Julia Patterson has special connection to art festival entry

By Curtis Riggs | June 25, 2008

CAVE CREEK – To say that local artist/graphic designer Julia Patterson has a special connection to the painting she will be displaying this weekend at the Cave Creek Film and Art Festival’s Coyote Showcase at the Desert Foothills Library would be a huge understatement.
Min si fu
Patterson will have her pastel painting “Min Si Fu at Two” hanging at the library along with other top visual arts and photography entries at the film/art festival preview event. This Coyote Showcase will be held from 5 to 6:30 p.m. at the library, 38433 N. School House Road.

While the emotion in the painting of the little Chinese girl is enough to make Patterson’s festival entry a winner, the story behind it is what truly makes the painting special.

Patterson’s painting is of her niece, a little Chinese girl her sister adopted in 2007. Patterson traveled to China with her sister, Rachel Crews, to help with the adoption of Min Si Fu last year. Min Si Fu, now 3, lives in Kansas City. She was given the name Caroline Julia.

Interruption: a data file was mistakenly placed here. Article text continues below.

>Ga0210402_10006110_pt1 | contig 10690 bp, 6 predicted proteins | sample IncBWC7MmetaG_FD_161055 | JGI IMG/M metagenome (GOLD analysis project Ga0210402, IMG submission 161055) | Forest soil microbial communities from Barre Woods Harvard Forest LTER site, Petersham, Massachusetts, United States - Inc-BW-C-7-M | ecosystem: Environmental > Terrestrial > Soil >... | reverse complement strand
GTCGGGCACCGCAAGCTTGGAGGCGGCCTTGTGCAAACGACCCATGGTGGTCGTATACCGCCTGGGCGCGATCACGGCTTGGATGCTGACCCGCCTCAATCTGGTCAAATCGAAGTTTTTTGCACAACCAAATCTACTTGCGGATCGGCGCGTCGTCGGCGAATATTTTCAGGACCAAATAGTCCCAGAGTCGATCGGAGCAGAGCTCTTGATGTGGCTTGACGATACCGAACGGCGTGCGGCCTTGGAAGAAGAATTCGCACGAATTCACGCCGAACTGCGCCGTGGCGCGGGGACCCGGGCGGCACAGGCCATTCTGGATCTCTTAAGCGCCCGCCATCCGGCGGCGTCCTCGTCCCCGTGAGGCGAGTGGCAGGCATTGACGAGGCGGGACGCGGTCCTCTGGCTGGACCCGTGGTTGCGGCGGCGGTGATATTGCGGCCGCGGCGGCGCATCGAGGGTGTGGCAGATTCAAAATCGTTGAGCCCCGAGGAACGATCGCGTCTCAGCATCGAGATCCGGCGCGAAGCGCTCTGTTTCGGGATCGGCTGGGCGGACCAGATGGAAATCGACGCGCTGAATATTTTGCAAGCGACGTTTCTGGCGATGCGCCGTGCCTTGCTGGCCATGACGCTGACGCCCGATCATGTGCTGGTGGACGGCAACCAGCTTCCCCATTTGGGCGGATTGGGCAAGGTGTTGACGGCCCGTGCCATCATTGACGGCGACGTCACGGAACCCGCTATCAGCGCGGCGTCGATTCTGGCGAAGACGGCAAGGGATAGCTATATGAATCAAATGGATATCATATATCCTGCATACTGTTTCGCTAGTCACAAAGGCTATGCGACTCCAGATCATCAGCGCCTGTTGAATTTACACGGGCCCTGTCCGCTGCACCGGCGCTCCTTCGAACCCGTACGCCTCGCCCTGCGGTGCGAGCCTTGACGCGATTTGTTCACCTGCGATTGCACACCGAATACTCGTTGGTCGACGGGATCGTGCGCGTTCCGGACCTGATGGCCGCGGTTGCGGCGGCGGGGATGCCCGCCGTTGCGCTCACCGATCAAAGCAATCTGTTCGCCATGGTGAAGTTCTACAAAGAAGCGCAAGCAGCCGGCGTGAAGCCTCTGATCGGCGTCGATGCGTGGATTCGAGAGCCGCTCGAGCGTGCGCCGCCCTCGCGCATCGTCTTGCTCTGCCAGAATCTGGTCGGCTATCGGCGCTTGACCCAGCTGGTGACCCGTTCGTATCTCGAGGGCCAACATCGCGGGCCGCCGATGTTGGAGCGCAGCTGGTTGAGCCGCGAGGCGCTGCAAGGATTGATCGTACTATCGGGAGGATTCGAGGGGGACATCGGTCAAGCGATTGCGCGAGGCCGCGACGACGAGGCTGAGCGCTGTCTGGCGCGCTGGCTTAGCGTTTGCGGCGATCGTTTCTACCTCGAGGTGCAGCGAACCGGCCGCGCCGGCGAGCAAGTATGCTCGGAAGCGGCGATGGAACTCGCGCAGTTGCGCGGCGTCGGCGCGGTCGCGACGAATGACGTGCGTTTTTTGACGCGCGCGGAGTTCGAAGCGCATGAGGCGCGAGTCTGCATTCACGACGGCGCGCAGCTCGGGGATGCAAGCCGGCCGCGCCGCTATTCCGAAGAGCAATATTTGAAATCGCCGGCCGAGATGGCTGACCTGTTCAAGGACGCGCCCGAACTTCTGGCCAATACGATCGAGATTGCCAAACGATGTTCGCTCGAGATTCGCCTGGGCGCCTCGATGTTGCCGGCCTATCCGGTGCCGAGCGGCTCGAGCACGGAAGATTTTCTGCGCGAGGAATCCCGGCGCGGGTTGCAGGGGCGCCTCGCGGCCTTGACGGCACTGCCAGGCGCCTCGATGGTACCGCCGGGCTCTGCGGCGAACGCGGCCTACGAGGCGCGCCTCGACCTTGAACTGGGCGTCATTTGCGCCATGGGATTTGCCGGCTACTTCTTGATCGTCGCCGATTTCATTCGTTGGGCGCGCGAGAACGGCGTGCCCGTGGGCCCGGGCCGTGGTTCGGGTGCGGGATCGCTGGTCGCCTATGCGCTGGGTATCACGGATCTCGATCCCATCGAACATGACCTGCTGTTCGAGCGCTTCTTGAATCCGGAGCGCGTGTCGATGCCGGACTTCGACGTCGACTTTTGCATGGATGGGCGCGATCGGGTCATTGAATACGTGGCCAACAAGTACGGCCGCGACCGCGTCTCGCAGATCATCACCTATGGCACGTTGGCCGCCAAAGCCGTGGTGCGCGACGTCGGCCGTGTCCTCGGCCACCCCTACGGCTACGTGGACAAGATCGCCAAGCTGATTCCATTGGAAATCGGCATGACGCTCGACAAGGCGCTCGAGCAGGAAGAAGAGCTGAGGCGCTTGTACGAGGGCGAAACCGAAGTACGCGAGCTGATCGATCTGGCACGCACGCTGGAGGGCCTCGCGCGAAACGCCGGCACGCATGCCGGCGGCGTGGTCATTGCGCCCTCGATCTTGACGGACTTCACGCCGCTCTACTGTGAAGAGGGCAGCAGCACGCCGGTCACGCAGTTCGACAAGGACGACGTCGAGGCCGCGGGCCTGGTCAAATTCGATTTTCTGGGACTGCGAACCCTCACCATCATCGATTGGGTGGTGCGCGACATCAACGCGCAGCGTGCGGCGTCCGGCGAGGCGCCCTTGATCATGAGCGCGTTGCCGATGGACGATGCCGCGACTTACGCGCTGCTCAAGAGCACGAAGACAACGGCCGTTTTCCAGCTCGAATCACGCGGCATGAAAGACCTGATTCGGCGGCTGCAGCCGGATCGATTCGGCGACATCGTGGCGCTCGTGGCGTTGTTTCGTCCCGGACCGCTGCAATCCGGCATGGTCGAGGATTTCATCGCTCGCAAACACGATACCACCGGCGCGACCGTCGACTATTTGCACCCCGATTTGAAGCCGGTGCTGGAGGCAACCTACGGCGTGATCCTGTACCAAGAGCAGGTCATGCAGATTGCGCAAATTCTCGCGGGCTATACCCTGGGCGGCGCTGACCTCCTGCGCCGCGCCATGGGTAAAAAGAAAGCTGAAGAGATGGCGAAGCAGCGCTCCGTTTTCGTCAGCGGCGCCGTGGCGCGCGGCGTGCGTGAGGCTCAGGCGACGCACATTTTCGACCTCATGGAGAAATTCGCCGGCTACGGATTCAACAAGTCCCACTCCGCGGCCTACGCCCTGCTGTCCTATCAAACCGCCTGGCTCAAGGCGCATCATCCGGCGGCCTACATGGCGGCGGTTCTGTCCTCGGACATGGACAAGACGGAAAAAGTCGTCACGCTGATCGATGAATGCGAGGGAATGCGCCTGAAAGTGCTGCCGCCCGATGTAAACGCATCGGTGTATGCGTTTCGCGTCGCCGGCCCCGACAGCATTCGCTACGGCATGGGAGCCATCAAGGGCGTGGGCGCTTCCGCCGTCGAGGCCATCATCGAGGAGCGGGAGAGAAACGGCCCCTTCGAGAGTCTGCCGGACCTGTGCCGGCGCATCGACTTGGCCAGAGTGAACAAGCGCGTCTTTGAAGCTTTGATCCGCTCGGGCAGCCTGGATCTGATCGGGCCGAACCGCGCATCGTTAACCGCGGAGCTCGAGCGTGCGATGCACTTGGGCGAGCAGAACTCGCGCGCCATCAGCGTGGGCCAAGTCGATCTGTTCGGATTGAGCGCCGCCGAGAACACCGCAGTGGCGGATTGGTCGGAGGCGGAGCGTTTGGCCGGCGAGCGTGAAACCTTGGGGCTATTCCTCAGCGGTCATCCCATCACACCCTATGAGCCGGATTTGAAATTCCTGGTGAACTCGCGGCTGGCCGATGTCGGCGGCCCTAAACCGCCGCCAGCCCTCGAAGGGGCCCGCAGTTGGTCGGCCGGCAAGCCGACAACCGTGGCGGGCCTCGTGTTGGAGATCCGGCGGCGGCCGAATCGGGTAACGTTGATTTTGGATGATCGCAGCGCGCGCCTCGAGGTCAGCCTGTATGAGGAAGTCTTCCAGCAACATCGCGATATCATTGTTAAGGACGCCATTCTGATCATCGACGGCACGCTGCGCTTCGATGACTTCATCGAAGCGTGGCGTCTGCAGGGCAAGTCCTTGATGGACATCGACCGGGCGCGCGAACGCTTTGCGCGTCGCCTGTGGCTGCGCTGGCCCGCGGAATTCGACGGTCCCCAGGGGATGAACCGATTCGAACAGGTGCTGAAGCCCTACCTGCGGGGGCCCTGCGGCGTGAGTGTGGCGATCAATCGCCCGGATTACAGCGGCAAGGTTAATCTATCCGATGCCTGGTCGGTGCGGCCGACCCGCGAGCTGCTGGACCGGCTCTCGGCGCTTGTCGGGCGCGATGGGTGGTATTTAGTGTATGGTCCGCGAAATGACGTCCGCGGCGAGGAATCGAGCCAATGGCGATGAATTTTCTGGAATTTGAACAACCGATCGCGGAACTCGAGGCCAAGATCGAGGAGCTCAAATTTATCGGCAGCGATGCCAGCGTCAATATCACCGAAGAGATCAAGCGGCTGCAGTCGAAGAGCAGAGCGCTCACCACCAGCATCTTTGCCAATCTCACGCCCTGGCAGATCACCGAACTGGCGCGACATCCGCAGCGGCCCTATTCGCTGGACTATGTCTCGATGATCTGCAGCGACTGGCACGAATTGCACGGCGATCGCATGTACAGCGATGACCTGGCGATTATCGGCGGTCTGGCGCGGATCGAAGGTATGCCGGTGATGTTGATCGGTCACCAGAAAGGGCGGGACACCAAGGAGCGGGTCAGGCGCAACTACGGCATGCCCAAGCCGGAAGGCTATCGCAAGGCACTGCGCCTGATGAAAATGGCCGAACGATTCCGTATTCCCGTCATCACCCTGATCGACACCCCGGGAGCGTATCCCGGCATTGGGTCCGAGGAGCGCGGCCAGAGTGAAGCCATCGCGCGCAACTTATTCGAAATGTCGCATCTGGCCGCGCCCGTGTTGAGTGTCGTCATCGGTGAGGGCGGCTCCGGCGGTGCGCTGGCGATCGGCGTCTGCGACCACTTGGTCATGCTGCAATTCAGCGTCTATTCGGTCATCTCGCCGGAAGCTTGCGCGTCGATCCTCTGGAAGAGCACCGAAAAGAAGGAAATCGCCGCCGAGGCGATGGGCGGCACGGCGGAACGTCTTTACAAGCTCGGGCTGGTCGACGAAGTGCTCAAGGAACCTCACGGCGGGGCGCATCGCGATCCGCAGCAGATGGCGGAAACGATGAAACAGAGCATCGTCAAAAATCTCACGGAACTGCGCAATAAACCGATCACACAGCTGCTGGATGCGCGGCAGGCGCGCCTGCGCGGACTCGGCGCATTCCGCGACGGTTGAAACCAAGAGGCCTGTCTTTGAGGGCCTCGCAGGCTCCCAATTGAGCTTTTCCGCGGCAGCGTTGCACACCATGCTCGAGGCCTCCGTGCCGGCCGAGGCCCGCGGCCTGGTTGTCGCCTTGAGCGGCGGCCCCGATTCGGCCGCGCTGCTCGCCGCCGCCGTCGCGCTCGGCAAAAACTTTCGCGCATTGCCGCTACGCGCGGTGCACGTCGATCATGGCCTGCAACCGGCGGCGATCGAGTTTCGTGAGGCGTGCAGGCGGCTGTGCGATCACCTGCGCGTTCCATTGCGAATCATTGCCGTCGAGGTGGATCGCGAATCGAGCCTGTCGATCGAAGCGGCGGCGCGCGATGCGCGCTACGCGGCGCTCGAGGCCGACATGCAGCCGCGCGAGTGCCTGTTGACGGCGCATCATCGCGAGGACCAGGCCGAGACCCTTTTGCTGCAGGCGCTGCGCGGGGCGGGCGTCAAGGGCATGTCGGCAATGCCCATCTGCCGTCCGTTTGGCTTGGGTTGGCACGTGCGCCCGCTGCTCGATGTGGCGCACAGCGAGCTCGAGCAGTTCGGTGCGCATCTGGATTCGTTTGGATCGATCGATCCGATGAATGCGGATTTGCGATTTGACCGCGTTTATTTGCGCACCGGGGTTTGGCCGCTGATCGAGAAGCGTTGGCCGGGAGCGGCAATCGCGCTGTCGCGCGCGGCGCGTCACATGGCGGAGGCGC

Patterson created the painting for her sister as a gift for taking her to China and to record what the little girl looked like when she first arrived in America.
Patterson’s faith in mankind was restored on the trip to the Guqangxi Province to adopt Caroline Julia.

“Not only did I fall in love with a little Chinese girl who would forever after be my niece, but I saw firsthand the extraordinary generosity we humans are capable of,” Patterson said about interacting with the other Western families who were also in China at the time to adopt children.

patterson“I have a very strong connection to it,” Patterson said about the painting she did of the little girl.

“When she first got to Kansas City she was still a little sad. Her expression has a longing for connection.”

Things have changed greatly for Caroline Julia in the year she has been an American. She now enjoys Dora The Explorer and other things little girls in America normally love.

The trip to China taught Patterson the importance of establishing personal connections.
“All of the people there were trying to connect with each other,” she said about the families seeking adoptions. “It was a beautiful thing.”

(top) Courtesy Artwork
(lower) photo by Curtis Riggs